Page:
Biotech startup funding is better than you think, and funding growth could be here for the long term. No one can blame early stage biotech startups grumbling about the difficulties getting funded, especially when their challenges are contrasted with software startups. Billion dollar valuations for software companies with no revenue have given way to deca billion dollar companies with no revenue. Coupled with ongoing drumbeat of relentless cutting and restructuring R&  at almost all Big Pharma companies, it’s easy to wallow in a pessimistic swamp regarding early stage funding for life science startups, except for one thing:  Startup funding for Biotechs is blowing up. Not only that, the long-term trend points to continued growth in early stage life science investment.  So what’s changed?

First Things First:  Big Pharma R & D Long Term Decline


Part of the misperception regarding early stage startup (Seed, Series A and B) funding in decline is from long term ongoing declines in R&D investment from Big Pharma. Looking at Big Pharma R&D investment on income statements can be misleading, because R&D frequently looks like its growing, except when you consider that what you are looking at may be a post-merger income statement. Sure the R&D may have grown 10%, but the combined R&D of two entities may have declined 40%. The graph above illustrates how Pfizer's acquisitions over time should have made a 200,000 person company, instead of just 77,000. So R&D for Pfizer has surely grown, but the aggregate investment from all the acquired companies surely has shrunk.

Long Term Growth Trend for Early Stage Life Science Companies: Here to Stay?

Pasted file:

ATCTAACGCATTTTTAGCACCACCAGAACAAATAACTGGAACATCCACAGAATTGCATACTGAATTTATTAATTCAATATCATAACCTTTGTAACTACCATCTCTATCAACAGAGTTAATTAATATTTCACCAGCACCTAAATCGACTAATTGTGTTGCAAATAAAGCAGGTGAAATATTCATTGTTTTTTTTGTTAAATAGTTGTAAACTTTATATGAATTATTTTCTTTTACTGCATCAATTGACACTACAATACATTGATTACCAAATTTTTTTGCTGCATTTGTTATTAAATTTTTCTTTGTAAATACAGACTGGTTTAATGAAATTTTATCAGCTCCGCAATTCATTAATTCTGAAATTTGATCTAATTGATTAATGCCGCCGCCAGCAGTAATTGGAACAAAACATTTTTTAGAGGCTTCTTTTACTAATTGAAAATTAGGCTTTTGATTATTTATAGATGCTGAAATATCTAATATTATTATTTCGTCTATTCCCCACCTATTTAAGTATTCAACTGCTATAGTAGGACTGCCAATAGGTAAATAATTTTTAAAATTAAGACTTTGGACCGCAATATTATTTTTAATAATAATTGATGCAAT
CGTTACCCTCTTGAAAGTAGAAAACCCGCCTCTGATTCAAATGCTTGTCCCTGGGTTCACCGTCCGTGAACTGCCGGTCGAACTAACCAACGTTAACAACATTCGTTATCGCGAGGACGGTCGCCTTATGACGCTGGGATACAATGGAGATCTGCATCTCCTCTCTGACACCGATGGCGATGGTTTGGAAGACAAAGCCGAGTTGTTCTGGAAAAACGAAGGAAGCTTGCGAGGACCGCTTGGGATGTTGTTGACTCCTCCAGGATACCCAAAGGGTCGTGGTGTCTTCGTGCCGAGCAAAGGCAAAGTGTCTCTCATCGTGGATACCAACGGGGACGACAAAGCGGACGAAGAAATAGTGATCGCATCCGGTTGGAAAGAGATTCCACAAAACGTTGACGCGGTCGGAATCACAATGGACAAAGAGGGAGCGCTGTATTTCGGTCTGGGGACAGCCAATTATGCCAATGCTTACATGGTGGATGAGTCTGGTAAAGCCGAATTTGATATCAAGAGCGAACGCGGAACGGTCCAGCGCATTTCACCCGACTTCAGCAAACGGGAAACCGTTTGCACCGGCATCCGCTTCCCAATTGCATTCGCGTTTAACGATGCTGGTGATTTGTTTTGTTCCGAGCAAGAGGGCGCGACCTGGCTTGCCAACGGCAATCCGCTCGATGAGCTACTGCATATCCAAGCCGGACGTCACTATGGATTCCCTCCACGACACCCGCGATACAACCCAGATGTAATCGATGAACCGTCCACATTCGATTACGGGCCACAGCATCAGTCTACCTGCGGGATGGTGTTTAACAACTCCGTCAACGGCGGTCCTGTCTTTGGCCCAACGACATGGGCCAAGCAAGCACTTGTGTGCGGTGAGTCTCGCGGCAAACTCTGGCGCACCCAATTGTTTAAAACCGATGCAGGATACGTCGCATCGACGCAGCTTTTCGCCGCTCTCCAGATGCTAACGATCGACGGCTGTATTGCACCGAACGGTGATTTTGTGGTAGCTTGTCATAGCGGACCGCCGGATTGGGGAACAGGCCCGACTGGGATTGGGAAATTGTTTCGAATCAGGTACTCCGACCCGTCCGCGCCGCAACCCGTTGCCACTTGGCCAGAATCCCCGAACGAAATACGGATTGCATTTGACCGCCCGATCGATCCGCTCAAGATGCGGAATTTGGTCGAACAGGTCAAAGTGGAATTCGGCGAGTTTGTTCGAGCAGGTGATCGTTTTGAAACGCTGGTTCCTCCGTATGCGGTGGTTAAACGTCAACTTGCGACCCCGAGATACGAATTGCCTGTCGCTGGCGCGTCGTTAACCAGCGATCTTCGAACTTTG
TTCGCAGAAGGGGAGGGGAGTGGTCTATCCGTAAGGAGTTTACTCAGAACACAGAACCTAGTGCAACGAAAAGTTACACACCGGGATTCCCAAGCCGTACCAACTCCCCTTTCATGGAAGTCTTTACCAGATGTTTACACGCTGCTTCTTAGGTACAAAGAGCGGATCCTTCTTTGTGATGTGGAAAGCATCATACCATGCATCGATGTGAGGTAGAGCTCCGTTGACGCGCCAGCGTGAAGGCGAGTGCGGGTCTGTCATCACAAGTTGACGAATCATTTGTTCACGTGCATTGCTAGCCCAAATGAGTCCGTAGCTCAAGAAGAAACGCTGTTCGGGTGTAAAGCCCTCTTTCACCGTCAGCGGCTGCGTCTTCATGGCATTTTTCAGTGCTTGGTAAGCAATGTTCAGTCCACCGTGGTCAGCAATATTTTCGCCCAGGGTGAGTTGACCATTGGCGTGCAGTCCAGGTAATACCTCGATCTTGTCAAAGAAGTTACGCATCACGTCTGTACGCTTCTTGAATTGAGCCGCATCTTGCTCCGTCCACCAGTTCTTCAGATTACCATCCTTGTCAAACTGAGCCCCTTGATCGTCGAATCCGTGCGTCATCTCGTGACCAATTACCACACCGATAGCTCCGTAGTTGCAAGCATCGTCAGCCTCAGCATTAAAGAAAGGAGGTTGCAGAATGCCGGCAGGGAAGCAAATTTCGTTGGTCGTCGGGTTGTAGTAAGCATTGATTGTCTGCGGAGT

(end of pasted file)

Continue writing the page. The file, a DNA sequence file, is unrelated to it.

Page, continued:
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In its 2015 report on biotechnology funding, PWC reported that biotechnology funding in the 4th quarter of 2014 was the HIGHEST recorded since they started tracking data in 1995 (here).  Some of the highlights look like this:

  • “For the full year 2014, life sciences investments reached $8.6 billion, a 29% increase in value over the $6.7 billion total for 2013."

  • "For the 4th quarter of 2014, life sciences investment increased 62% to $2.75 billion in the fourth quarter of 2014.”

Contrary to what entrepreneurs may feel, or what investors may think - startup funding for Life Science companies is red hot.

Long-term funding for Early Stage Life Science Companies Poised for Growth. Here's Why.

In the white paper titled "Big Pharma R&D Trends Down: Paradoxically, Early Stage Life Science Trends Up", I take this recent trend and discuss the interrelated paradoxes and connections between, long-term declines in Big Pharma R & D investment, Long term increases in Big Pharma Venture and Corporate Development investment, the emerging ascendancy of Chinese investment in early stage Life Science companies, and finally the growing importance of the public sector scientific research on high value but high risk discoveries.  What it all seems to point to is that while Big Pharma R & D investment will continue its long-term decline, collective investments in early stage Life Science startups will continue to grow, as a new cast of investors made of up VCs collaborating with Corporate VC arms, and Chinese investors provide the capital needed for the most promising therapeutics going forward.  

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